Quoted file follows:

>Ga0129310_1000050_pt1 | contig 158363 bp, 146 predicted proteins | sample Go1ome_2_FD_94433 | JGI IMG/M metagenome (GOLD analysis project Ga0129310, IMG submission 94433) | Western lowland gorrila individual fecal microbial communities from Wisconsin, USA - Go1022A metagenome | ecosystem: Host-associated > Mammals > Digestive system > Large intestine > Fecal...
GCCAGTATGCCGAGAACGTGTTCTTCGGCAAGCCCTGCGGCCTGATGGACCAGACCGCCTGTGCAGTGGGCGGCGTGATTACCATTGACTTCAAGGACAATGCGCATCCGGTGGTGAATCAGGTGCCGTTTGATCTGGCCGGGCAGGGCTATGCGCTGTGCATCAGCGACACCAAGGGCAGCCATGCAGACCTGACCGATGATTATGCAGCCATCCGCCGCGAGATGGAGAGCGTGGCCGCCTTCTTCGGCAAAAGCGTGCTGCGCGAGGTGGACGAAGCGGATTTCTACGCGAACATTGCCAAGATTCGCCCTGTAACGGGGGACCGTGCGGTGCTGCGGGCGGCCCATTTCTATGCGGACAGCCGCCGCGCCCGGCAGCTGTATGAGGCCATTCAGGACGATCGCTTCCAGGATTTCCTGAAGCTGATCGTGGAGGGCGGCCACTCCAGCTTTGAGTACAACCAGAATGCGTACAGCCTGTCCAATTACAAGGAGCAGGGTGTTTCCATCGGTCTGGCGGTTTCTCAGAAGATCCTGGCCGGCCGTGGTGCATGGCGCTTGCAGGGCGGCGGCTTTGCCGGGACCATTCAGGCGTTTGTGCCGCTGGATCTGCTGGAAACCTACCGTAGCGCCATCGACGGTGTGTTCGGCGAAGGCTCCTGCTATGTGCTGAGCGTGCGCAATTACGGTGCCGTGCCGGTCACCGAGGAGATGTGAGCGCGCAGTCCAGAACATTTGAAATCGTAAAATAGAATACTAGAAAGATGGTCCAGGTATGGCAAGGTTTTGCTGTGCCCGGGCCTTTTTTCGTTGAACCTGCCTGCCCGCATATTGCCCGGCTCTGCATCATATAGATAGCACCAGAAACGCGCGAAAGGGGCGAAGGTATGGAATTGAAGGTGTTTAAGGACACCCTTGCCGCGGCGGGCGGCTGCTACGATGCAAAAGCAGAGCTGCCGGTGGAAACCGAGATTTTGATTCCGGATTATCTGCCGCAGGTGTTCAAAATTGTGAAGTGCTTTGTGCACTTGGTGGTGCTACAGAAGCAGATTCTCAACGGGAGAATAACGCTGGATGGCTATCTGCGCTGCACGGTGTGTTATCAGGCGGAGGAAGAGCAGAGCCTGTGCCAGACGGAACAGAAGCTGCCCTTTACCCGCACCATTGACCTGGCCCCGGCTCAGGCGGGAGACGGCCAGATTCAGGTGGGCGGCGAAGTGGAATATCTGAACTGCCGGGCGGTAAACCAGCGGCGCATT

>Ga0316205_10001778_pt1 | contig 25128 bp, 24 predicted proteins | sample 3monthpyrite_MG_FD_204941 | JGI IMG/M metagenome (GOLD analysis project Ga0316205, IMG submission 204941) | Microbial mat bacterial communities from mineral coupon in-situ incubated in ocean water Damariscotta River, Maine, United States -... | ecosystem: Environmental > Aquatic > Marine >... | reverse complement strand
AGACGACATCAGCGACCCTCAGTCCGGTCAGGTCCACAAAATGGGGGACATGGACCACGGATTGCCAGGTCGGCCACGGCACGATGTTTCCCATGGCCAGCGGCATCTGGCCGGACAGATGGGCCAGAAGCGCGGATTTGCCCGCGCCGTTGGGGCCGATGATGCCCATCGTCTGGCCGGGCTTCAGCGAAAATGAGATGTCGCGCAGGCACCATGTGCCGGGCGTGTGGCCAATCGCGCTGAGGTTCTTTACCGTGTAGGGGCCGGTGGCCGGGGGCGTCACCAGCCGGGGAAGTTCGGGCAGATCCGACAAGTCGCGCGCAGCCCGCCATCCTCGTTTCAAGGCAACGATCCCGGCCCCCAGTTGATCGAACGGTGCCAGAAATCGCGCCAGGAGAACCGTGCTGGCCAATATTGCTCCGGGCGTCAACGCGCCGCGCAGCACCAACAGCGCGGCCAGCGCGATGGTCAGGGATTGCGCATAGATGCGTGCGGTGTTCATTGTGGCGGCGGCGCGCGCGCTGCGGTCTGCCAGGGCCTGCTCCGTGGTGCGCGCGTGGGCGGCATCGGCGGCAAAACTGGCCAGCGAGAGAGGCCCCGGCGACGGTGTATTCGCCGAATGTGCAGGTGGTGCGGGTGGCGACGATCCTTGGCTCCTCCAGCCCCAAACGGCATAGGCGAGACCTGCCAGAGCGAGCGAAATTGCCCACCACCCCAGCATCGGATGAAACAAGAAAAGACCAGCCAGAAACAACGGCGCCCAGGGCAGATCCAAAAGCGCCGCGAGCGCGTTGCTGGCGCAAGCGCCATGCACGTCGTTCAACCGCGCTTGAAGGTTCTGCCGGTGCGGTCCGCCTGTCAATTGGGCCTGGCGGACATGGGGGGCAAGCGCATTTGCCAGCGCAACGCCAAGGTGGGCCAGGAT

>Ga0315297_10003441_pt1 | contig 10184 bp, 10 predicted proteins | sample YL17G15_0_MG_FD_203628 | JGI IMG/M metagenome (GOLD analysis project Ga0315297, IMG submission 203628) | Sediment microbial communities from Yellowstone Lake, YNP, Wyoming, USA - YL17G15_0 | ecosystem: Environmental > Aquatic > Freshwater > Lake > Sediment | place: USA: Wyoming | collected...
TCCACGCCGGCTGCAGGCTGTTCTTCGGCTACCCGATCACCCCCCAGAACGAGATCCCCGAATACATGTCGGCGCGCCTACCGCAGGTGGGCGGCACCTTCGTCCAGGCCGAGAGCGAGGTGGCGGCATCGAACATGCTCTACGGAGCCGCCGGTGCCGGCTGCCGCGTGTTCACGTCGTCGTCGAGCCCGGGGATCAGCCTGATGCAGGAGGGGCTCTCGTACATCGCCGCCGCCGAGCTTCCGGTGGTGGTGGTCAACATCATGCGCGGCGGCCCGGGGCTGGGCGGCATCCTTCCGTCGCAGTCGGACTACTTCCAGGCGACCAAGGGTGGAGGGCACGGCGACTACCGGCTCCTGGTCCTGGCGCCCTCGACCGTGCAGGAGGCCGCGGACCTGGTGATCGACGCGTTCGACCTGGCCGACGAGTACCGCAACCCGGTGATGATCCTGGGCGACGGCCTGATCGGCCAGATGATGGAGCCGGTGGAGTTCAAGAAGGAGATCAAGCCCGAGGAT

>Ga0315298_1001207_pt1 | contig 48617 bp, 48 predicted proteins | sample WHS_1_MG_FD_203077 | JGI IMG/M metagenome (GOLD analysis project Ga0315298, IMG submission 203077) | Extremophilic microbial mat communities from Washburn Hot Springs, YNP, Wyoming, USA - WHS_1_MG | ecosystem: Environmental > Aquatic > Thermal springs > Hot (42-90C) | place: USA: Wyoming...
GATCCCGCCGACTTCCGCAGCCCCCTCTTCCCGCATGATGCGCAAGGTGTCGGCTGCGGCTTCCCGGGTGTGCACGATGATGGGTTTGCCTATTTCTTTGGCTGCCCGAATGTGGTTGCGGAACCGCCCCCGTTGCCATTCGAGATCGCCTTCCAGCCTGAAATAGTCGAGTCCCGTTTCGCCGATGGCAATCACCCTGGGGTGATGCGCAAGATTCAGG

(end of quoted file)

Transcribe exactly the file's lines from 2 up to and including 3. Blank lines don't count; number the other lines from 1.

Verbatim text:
GCCAGTATGCCGAGAACGTGTTCTTCGGCAAGCCCTGCGGCCTGATGGACCAGACCGCCTGTGCAGTGGGCGGCGTGATTACCATTGACTTCAAGGACAATGCGCATCCGGTGGTGAATCAGGTGCCGTTTGATCTGGCCGGGCAGGGCTATGCGCTGTGCATCAGCGACACCAAGGGCAGCCATGCAGACCTGACCGATGATTATGCAGCCATCCGCCGCGAGATGGAGAGCGTGGCCGCCTTCTTCGGCAAAAGCGTGCTGCGCGAGGTGGACGAAGCGGATTTCTACGCGAACATTGCCAAGATTCGCCCTGTAACGGGGGACCGTGCGGTGCTGCGGGCGGCCCATTTCTATGCGGACAGCCGCCGCGCCCGGCAGCTGTATGAGGCCATTCAGGACGATCGCTTCCAGGATTTCCTGAAGCTGATCGTGGAGGGCGGCCACTCCAGCTTTGAGTACAACCAGAATGCGTACAGCCTGTCCAATTACAAGGAGCAGGGTGTTTCCATCGGTCTGGCGGTTTCTCAGAAGATCCTGGCCGGCCGTGGTGCATGGCGCTTGCAGGGCGGCGGCTTTGCCGGGACCATTCAGGCGTTTGTGCCGCTGGATCTGCTGGAAACCTACCGTAGCGCCATCGACGGTGTGTTCGGCGAAGGCTCCTGCTATGTGCTGAGCGTGCGCAATTACGGTGCCGTGCCGGTCACCGAGGAGATGTGAGCGCGCAGTCCAGAACATTTGAAATCGTAAAATAGAATACTAGAAAGATGGTCCAGGTATGGCAAGGTTTTGCTGTGCCCGGGCCTTTTTTCGTTGAACCTGCCTGCCCGCATATTGCCCGGCTCTGCATCATATAGATAGCACCAGAAACGCGCGAAAGGGGCGAAGGTATGGAATTGAAGGTGTTTAAGGACACCCTTGCCGCGGCGGGCGGCTGCTACGATGCAAAAGCAGAGCTGCCGGTGGAAACCGAGATTTTGATTCCGGATTATCTGCCGCAGGTGTTCAAAATTGTGAAGTGCTTTGTGCACTTGGTGGTGCTACAGAAGCAGATTCTCAACGGGAGAATAACGCTGGATGGCTATCTGCGCTGCACGGTGTGTTATCAGGCGGAGGAAGAGCAGAGCCTGTGCCAGACGGAACAGAAGCTGCCCTTTACCCGCACCATTGACCTGGCCCCGGCTCAGGCGGGAGACGGCCAGATTCAGGTGGGCGGCGAAGTGGAATATCTGAACTGCCGGGCGGTAAACCAGCGGCGCATT

>Ga0316205_10001778_pt1 | contig 25128 bp, 24 predicted proteins | sample 3monthpyrite_MG_FD_204941 | JGI IMG/M metagenome (GOLD analysis project Ga0316205, IMG submission 204941) | Microbial mat bacterial communities from mineral coupon in-situ incubated in ocean water Damariscotta River, Maine, United States -... | ecosystem: Environmental > Aquatic > Marine >... | reverse complement strand